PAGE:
The Idle and Vicious Need Not Apply
1811—The qualifications for admission into the Freshman class are, a good moral character, a good acquaintance with Virgil, Cicero’s Select Orations, the Greek Testament, knowledge to translate English into Latin, and an acquaintance with the fundamental rules of Arithmetic. The members of the classes, in rotation, declaim before the officers in the chapel every Wednesday, at two o’clock, p.m.
The Senior, Junior, and Sophomore classes, successively pronounce such orations and other compositions, written by themselves, as the president and professors shall direct, on the last Wednesday of November, the second Wednesday of March, and the third Wednesday of May. Tragedies, plays, and all irreligious expressions and sentiments are sacredly prohibited.
The Languages, the Arts, and Sciences are studied in the following order:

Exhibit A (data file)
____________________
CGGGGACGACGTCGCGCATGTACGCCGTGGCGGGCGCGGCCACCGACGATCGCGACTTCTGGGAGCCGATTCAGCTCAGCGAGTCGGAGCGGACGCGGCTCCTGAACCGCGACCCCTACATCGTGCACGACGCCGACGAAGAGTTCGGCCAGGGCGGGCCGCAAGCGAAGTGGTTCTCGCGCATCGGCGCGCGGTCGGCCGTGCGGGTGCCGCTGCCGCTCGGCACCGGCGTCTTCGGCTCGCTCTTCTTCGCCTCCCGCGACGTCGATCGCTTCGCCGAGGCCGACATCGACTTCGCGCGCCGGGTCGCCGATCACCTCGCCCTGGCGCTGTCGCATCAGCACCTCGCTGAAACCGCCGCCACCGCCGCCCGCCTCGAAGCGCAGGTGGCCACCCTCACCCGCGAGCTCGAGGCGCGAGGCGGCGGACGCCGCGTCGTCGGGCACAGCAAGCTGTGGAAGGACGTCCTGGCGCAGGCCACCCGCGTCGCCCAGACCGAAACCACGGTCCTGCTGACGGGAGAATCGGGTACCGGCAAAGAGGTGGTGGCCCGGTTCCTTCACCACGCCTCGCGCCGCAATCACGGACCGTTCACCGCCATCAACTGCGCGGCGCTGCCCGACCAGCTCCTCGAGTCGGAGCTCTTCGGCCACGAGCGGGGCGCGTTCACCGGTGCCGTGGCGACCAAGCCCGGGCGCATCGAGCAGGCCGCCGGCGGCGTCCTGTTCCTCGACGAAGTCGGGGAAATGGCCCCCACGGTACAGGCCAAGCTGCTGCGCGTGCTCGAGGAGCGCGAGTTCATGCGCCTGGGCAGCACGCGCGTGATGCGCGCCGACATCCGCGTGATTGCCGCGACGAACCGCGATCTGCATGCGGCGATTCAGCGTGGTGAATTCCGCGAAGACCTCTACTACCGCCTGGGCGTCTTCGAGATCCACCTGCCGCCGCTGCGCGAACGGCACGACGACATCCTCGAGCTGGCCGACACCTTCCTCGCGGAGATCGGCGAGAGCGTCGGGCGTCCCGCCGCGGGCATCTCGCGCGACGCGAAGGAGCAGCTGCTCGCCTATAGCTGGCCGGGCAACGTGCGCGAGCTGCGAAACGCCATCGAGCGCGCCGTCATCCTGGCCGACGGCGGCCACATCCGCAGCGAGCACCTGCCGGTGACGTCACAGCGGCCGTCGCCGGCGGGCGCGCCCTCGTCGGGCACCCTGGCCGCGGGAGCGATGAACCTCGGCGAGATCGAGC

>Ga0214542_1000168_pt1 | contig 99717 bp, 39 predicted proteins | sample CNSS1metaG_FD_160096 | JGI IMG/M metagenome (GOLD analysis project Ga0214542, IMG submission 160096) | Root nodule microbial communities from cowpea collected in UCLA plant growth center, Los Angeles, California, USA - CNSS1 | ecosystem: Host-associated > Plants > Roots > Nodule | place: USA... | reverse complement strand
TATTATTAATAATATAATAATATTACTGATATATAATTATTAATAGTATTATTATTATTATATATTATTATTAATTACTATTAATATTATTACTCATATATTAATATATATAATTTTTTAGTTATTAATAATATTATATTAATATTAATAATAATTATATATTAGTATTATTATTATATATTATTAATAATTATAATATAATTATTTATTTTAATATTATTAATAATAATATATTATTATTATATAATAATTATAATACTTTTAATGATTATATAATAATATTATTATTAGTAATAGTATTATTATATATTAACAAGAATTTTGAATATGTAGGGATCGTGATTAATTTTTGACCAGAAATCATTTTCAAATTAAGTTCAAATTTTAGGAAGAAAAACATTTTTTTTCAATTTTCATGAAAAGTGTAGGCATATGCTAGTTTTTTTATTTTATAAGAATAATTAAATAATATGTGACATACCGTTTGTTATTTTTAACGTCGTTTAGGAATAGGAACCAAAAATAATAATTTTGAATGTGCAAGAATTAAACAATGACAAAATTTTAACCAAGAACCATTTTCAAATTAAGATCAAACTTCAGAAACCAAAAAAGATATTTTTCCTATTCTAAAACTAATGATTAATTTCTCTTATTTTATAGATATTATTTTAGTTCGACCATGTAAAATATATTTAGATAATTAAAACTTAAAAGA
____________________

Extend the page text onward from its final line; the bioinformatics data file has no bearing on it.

The Freshman Class study the Latin and Greek classics, Arithmetic, English Grammar and Rhetoric.
The Sophomore Class study the Latin and Greek classics, Logic, Geography, Arithmetic, Geometry, Trigonometry, Algebra, Conic Sections, Surveying, Belles-lettres and Criticism.
The Junior Class study the Latin and Greek classics, Geometry, Natural and Moral Philosophy, and Astronomy.
The Senior Class read Metaphysics, Theology, and…Political Law.
All classes are publicly examined at stated periods; those who are found deficient lose their standing in the class. It is a fixed rule that the idle and vicious shall not receive the honors of college.
The punishments inflicted on offenders are admonition, suspension and expulsion. The president attends morning and evening prayers with the students in the chapel, and often delivers lectures to them on ecclesiastical history, on the doctrines of the Christian religion, or other important subjects. He hears the recitations of the Senior class; his fund of general science renders this an interesting part of collegiate life.
—From an official statement published by the trustees